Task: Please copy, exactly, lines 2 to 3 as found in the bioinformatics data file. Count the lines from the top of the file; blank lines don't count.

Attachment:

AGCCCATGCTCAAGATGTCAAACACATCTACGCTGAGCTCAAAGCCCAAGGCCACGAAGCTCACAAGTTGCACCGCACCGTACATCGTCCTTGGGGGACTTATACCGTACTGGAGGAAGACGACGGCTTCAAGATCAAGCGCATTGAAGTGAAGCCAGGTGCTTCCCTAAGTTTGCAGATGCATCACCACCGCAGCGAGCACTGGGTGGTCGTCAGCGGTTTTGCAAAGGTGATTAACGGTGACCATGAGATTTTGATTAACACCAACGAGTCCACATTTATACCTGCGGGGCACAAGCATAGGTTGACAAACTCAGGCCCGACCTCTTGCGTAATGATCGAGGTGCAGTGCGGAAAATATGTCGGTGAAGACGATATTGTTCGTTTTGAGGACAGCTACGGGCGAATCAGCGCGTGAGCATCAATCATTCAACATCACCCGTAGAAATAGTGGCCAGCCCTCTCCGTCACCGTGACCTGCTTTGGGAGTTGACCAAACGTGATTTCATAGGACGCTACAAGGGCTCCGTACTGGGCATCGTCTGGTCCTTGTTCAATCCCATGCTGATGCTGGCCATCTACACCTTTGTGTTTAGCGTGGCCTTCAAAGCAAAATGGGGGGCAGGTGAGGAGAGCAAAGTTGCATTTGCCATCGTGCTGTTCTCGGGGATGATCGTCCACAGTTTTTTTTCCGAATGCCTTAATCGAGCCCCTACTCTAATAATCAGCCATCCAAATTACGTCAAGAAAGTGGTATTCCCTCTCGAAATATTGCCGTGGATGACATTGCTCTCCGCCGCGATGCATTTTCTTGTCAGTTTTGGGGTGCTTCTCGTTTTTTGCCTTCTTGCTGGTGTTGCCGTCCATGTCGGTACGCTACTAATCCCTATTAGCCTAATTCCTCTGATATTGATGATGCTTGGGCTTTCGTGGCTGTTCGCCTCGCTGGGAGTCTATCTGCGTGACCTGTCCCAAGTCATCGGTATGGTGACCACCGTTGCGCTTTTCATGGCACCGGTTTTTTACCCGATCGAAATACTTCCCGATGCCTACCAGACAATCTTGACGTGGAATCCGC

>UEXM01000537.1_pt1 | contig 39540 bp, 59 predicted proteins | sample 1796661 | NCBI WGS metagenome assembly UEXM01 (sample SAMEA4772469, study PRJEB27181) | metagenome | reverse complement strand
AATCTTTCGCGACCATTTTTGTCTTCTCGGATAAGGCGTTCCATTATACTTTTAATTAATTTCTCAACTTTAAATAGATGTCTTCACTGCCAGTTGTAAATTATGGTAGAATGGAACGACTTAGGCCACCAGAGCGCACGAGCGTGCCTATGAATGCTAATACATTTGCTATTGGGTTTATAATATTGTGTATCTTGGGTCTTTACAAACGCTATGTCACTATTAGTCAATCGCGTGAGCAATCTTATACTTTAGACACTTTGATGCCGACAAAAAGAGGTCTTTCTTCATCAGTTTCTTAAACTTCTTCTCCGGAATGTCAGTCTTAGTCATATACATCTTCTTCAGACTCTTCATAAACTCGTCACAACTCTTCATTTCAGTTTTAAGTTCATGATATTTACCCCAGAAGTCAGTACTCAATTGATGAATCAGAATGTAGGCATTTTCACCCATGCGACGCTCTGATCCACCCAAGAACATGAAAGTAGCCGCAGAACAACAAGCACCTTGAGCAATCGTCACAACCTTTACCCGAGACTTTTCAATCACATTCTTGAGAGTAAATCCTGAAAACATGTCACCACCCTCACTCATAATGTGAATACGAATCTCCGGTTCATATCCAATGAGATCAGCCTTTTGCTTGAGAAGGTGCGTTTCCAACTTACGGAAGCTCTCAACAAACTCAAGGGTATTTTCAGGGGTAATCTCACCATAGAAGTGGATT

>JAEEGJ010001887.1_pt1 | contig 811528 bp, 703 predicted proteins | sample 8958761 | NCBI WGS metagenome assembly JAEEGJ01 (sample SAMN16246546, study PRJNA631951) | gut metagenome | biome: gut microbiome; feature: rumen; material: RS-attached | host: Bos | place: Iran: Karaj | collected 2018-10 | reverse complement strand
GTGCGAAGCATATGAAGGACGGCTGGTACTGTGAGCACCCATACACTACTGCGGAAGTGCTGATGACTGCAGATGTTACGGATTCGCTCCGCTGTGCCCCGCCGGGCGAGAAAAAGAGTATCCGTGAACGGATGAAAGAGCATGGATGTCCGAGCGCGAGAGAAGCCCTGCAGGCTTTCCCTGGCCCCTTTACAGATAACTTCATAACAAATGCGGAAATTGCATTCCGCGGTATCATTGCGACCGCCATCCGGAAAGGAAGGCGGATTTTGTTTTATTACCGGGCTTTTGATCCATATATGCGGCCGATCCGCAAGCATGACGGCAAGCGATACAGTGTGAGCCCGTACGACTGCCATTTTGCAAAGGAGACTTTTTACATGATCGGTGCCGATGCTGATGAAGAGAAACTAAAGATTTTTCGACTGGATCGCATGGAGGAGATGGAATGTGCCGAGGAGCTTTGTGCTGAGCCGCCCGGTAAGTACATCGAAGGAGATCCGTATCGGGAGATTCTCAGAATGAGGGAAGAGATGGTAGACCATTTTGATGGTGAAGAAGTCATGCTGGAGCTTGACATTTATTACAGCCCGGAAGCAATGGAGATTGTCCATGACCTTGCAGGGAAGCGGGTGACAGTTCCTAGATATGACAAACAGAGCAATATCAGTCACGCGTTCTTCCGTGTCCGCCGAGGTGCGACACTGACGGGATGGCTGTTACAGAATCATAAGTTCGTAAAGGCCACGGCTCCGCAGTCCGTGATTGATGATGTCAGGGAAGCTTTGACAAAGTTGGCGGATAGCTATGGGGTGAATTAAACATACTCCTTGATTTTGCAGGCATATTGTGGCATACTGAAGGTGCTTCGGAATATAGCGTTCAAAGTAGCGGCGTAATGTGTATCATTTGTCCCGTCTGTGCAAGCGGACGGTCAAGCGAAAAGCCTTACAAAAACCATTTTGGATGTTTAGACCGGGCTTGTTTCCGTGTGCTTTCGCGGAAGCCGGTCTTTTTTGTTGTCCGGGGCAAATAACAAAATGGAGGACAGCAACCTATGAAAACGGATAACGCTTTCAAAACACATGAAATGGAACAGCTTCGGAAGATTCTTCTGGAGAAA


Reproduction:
>UEXM01000537.1_pt1 | contig 39540 bp, 59 predicted proteins | sample 1796661 | NCBI WGS metagenome assembly UEXM01 (sample SAMEA4772469, study PRJEB27181) | metagenome | reverse complement strand
AATCTTTCGCGACCATTTTTGTCTTCTCGGATAAGGCGTTCCATTATACTTTTAATTAATTTCTCAACTTTAAATAGATGTCTTCACTGCCAGTTGTAAATTATGGTAGAATGGAACGACTTAGGCCACCAGAGCGCACGAGCGTGCCTATGAATGCTAATACATTTGCTATTGGGTTTATAATATTGTGTATCTTGGGTCTTTACAAACGCTATGTCACTATTAGTCAATCGCGTGAGCAATCTTATACTTTAGACACTTTGATGCCGACAAAAAGAGGTCTTTCTTCATCAGTTTCTTAAACTTCTTCTCCGGAATGTCAGTCTTAGTCATATACATCTTCTTCAGACTCTTCATAAACTCGTCACAACTCTTCATTTCAGTTTTAAGTTCATGATATTTACCCCAGAAGTCAGTACTCAATTGATGAATCAGAATGTAGGCATTTTCACCCATGCGACGCTCTGATCCACCCAAGAACATGAAAGTAGCCGCAGAACAACAAGCACCTTGAGCAATCGTCACAACCTTTACCCGAGACTTTTCAATCACATTCTTGAGAGTAAATCCTGAAAACATGTCACCACCCTCACTCATAATGTGAATACGAATCTCCGGTTCATATCCAATGAGATCAGCCTTTTGCTTGAGAAGGTGCGTTTCCAACTTACGGAAGCTCTCAACAAACTCAAGGGTATTTTCAGGGGTAATCTCACCATAGAAGTGGATT